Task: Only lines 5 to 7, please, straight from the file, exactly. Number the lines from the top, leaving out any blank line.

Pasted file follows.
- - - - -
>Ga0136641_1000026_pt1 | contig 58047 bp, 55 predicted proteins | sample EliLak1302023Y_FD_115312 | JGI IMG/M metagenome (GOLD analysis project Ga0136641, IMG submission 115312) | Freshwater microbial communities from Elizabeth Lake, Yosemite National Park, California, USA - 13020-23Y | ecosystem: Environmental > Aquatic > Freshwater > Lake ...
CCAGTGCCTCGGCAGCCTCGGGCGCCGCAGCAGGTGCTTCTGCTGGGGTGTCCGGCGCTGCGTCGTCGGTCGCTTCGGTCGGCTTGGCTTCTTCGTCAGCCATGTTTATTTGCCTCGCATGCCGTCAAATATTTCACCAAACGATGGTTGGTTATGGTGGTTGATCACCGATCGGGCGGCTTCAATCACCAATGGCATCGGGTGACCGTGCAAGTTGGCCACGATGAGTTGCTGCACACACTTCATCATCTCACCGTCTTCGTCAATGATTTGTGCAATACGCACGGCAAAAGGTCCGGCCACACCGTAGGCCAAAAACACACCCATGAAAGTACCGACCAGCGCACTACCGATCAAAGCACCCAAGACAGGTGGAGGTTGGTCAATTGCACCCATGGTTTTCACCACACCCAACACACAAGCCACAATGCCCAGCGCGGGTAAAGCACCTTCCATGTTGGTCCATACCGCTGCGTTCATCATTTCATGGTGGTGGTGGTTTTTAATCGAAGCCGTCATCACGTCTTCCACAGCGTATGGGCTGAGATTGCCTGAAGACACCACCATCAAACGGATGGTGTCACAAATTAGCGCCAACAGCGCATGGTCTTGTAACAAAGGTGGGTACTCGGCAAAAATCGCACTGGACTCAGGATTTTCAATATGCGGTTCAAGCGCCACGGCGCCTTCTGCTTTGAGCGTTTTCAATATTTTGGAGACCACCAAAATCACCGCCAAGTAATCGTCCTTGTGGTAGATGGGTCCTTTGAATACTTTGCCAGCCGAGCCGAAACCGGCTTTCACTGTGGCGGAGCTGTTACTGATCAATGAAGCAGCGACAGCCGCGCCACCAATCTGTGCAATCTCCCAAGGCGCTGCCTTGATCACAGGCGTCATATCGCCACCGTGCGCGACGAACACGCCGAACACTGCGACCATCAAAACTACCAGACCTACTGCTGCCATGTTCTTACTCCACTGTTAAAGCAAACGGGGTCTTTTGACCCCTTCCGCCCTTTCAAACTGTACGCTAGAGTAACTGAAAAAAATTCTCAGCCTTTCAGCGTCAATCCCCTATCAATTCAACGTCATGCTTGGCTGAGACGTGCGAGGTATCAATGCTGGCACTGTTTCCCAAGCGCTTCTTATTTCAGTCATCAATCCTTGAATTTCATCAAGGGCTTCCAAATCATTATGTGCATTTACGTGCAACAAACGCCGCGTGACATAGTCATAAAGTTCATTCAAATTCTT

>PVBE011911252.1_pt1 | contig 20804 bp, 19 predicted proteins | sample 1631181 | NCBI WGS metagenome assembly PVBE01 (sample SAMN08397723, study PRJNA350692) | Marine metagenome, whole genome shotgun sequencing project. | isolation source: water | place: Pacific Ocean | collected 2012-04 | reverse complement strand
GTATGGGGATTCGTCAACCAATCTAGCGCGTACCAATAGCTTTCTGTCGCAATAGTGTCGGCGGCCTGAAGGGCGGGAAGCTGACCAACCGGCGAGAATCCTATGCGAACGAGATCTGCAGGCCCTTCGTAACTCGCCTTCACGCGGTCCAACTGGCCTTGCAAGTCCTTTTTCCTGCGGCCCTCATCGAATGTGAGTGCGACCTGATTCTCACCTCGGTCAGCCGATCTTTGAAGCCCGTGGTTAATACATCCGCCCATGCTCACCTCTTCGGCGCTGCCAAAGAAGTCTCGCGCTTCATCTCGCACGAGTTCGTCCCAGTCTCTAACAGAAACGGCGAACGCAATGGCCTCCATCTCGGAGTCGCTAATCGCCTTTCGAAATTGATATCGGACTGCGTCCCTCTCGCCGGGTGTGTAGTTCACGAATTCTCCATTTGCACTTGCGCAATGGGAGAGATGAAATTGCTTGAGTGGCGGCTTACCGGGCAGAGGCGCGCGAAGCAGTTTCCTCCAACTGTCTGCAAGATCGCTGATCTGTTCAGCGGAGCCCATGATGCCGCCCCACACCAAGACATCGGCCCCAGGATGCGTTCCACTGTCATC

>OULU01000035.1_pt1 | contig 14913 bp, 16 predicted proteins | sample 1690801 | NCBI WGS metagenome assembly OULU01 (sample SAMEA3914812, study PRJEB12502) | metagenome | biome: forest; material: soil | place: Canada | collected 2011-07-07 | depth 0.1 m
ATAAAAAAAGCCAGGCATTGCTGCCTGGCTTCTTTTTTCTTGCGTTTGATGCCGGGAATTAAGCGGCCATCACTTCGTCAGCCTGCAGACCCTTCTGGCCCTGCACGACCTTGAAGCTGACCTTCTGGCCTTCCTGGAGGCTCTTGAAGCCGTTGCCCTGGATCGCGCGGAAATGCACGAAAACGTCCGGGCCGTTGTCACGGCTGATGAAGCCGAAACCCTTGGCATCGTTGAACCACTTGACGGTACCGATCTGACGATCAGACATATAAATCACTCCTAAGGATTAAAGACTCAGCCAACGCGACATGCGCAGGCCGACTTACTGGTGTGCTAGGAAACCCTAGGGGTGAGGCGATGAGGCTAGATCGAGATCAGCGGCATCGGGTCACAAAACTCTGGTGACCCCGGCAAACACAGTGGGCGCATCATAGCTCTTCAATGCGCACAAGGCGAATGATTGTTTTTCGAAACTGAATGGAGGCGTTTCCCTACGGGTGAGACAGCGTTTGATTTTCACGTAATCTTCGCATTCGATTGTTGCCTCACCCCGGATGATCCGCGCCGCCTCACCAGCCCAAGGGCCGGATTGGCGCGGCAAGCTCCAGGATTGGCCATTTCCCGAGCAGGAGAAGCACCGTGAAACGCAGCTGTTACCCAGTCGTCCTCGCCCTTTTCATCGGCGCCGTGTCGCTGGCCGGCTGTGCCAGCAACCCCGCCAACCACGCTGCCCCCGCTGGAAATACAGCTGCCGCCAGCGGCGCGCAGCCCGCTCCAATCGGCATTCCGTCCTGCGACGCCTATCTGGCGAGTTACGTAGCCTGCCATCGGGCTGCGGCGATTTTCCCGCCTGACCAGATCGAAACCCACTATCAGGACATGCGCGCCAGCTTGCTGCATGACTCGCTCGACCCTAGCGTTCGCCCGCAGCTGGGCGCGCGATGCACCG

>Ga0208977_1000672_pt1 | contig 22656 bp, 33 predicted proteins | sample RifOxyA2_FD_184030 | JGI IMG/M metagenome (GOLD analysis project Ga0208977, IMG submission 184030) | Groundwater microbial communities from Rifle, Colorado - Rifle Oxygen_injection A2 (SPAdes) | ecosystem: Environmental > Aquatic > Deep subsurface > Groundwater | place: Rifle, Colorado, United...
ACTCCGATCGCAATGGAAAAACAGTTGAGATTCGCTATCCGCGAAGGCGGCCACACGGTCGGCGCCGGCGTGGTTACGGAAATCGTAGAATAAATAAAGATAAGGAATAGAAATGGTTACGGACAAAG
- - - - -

>OULU01000035.1_pt1 | contig 14913 bp, 16 predicted proteins | sample 1690801 | NCBI WGS metagenome assembly OULU01 (sample SAMEA3914812, study PRJEB12502) | metagenome | biome: forest; material: soil | place: Canada | collected 2011-07-07 | depth 0.1 m
ATAAAAAAAGCCAGGCATTGCTGCCTGGCTTCTTTTTTCTTGCGTTTGATGCCGGGAATTAAGCGGCCATCACTTCGTCAGCCTGCAGACCCTTCTGGCCCTGCACGACCTTGAAGCTGACCTTCTGGCCTTCCTGGAGGCTCTTGAAGCCGTTGCCCTGGATCGCGCGGAAATGCACGAAAACGTCCGGGCCGTTGTCACGGCTGATGAAGCCGAAACCCTTGGCATCGTTGAACCACTTGACGGTACCGATCTGACGATCAGACATATAAATCACTCCTAAGGATTAAAGACTCAGCCAACGCGACATGCGCAGGCCGACTTACTGGTGTGCTAGGAAACCCTAGGGGTGAGGCGATGAGGCTAGATCGAGATCAGCGGCATCGGGTCACAAAACTCTGGTGACCCCGGCAAACACAGTGGGCGCATCATAGCTCTTCAATGCGCACAAGGCGAATGATTGTTTTTCGAAACTGAATGGAGGCGTTTCCCTACGGGTGAGACAGCGTTTGATTTTCACGTAATCTTCGCATTCGATTGTTGCCTCACCCCGGATGATCCGCGCCGCCTCACCAGCCCAAGGGCCGGATTGGCGCGGCAAGCTCCAGGATTGGCCATTTCCCGAGCAGGAGAAGCACCGTGAAACGCAGCTGTTACCCAGTCGTCCTCGCCCTTTTCATCGGCGCCGTGTCGCTGGCCGGCTGTGCCAGCAACCCCGCCAACCACGCTGCCCCCGCTGGAAATACAGCTGCCGCCAGCGGCGCGCAGCCCGCTCCAATCGGCATTCCGTCCTGCGACGCCTATCTGGCGAGTTACGTAGCCTGCCATCGGGCTGCGGCGATTTTCCCGCCTGACCAGATCGAAACCCACTATCAGGACATGCGCGCCAGCTTGCTGCATGACTCGCTCGACCCTAGCGTTCGCCCGCAGCTGGGCGCGCGATGCACCG

>Ga0208977_1000672_pt1 | contig 22656 bp, 33 predicted proteins | sample RifOxyA2_FD_184030 | JGI IMG/M metagenome (GOLD analysis project Ga0208977, IMG submission 184030) | Groundwater microbial communities from Rifle, Colorado - Rifle Oxygen_injection A2 (SPAdes) | ecosystem: Environmental > Aquatic > Deep subsurface > Groundwater | place: Rifle, Colorado, United...